Targeted Axillary Dissection (TAD): Not to be Confused with Axillary Lymph Node Dissection

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Heather Donohue

Educator & Internship Program Manager

The terminology in breast cancer lymph node surgeries can be confusing and lead to miscoding of the Scope of Regional Lymph Node Surgery field, which in turn could negatively impact research on treatment efficacy and patient outcomes. It is imperative that cancer registrars understand the different surgical terminology and definitions, and practice diligence when reading operative reports.

Breast cancer patients with clinically suspicious lymph nodes, during the clinical timeframe, will have a biopsy to confirm or disprove involvement. Previously, for patients with  histologically confirmed positive axillary lymph nodes, the NCCN Guidelines surgical recommendations were to perform an Axillary Lymph Node Dissection of level I/II lymph nodes; Level III lymph nodes would only be removed when evidence of gross level II/III disease was discovered. Post surgical morbidities following Axillary Lymph Node Dissection include life-long lymphedema, due to removal of the lymph nodes and channels to move/remove fluids, and possible numbness, tingling, and paresthesia in the affected axillary region and arm. Axillary Lymph Node Dissection may lead to a decrease in quality of life for breast cancer survivors, which has been recognized by the medical profession for some time.   

A group of surgeons out of MD Anderson hypothesized that a select group of patients could possibly be spared of invasive axillary surgery, and life-altering post surgical morbidities. This group pioneered the Targeted Axillary Dissection (TAD). They began their studies in 2015 with early and promising results shared in January 2016. The study showed that most patients who were clinically node positive by biopsy, who received neoadjuvant therapy, and had an excellent response did not need a more invasive Axillary Lymph Node Dissection, as previous NCCN Guidelines recommended.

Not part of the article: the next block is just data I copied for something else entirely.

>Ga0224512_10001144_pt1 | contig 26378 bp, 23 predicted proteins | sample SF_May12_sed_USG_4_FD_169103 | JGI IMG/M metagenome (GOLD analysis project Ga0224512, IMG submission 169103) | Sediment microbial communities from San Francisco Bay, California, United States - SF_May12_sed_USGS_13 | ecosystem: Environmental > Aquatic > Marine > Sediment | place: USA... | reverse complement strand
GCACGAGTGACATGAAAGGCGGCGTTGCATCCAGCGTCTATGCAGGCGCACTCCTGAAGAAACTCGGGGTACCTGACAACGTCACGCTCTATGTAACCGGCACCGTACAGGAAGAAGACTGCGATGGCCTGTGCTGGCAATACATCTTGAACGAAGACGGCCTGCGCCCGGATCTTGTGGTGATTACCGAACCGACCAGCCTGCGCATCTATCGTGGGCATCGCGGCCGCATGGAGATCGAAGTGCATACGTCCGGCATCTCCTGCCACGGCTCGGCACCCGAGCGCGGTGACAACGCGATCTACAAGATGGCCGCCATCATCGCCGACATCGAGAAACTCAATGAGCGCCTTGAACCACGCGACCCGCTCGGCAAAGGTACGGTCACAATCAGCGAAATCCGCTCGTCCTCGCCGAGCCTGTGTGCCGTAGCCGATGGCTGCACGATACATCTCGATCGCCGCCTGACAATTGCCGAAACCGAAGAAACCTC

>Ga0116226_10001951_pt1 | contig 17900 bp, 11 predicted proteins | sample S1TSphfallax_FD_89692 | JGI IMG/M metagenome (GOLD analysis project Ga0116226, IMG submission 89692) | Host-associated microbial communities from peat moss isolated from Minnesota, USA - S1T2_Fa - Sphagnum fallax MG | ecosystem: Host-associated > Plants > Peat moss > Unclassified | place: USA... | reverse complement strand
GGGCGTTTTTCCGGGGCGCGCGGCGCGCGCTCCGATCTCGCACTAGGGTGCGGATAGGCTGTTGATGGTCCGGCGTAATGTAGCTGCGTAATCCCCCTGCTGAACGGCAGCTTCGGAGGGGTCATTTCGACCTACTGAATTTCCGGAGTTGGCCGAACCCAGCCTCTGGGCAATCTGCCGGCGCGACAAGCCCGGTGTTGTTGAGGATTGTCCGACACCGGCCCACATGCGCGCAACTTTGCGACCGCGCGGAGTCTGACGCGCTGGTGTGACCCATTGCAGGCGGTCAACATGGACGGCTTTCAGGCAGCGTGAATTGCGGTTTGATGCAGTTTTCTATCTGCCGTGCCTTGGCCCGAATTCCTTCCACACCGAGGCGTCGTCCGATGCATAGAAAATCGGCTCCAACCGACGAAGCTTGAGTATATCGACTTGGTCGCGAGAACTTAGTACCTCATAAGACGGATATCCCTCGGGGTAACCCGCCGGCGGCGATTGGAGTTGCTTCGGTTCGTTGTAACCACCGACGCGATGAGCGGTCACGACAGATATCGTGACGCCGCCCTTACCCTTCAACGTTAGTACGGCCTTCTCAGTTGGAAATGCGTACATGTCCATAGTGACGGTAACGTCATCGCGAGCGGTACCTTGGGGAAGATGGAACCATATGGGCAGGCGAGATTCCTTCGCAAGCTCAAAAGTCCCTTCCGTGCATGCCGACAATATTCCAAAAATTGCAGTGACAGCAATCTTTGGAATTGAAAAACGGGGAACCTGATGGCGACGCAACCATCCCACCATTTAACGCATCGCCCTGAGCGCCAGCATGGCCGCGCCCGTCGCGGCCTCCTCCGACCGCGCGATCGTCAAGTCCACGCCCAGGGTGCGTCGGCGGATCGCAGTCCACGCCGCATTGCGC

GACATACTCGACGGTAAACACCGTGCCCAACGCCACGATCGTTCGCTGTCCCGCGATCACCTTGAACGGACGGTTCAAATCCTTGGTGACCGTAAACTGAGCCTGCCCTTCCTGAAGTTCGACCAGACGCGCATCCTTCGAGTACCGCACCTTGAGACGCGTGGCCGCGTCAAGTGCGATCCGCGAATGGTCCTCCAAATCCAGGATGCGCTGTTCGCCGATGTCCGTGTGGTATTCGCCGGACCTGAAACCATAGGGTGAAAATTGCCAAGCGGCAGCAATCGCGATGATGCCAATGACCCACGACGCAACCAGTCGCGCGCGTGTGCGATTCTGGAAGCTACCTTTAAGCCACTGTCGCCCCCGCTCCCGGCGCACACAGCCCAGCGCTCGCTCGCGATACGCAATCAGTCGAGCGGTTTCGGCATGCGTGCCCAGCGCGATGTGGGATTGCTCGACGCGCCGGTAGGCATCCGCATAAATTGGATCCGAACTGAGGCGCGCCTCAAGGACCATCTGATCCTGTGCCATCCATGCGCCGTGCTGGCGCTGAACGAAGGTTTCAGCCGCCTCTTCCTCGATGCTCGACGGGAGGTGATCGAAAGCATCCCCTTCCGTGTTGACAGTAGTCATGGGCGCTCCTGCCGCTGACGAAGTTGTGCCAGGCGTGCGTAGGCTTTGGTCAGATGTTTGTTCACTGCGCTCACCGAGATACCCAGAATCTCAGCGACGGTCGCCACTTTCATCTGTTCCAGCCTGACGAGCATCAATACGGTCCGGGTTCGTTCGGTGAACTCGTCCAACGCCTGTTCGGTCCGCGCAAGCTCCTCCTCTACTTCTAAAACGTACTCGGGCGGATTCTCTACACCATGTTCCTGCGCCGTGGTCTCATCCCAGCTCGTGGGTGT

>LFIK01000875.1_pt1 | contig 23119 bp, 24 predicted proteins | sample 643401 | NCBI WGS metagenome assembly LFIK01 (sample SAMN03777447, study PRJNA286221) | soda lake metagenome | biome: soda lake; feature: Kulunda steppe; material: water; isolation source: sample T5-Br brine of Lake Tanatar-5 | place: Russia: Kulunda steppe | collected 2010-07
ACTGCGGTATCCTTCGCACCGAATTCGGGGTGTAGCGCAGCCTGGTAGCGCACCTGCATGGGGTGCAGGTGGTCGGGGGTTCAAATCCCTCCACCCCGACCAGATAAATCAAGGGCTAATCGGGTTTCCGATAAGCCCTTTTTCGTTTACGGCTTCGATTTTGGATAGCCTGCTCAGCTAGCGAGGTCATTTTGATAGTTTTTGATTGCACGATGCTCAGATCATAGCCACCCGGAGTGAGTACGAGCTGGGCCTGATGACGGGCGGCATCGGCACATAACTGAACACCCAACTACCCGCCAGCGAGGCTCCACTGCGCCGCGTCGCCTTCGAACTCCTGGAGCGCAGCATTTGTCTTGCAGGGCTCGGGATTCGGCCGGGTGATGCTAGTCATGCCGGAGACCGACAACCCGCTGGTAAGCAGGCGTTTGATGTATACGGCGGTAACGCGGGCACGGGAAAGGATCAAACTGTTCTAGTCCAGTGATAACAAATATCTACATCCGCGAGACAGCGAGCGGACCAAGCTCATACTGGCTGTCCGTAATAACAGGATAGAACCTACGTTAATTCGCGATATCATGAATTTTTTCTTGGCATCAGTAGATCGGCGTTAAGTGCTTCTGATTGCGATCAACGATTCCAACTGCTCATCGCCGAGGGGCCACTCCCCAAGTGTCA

Targeted Axillary Dissection is now included in the NCCN Guidelines for patients who are cT1-T3 N1(f) M0. When axillary lymph nodes are histologically confirmed positive, patients will have a tattoo or clip marker placed to later identify the positive node. In patients who receive neoadjuvant therapy, pre-surgical imaging will be performed to assess the response to therapy. In patients who become  ycN0, a radioactive iodine-125 seed or magnetic seed (Magseed) will be inserted in the previously tattooed or clipped metastatic node to easily identify and remove the lymph node at time of surgery. A dual tracer Sentinel Lymph Node Biopsy  will be performed. At least 3 SLNs should be removed with the gamma probe, following blue dye injection, and the i-125 or Magseed probe that will detect and locate the previously positive LN(s); other identified nodes in the area may also be “selectively” removed. If nodes are negative on the frozen section, an Axillary Lymph Node Dissection does not need to be carried out. Scope of Regional Lymph Node Surgery is coded as 2, Sentinel Lymph Node Biopsy. All nodes removed are coded as Sentinel Lymph Nodes in the SLN Positive/Examined fields. 

From the Breast v3.2024 NCCN Guidelines:

 “Among patients shown to be N+ prior to preoperative systemic therapy, SLNB has a >10% false-negative rate when performed after preoperative systemic therapy, which can be improved by marking and removing the most suspicious biopsied node, using dual tracers, and by obtaining ≥3 sentinel nodes (targeted axillary lymph node dissection). (Caudle AS, et al. J Clin Oncol 2016;34:1072-1078.)”. 

Identifying a true Axillary Lymph Node Dissection 

Additional Sources: 

Md Anderson: Breast Cancer – Invasive Stage I-III

2018 NCCN Guidelines 

2020 NCCN Guidelines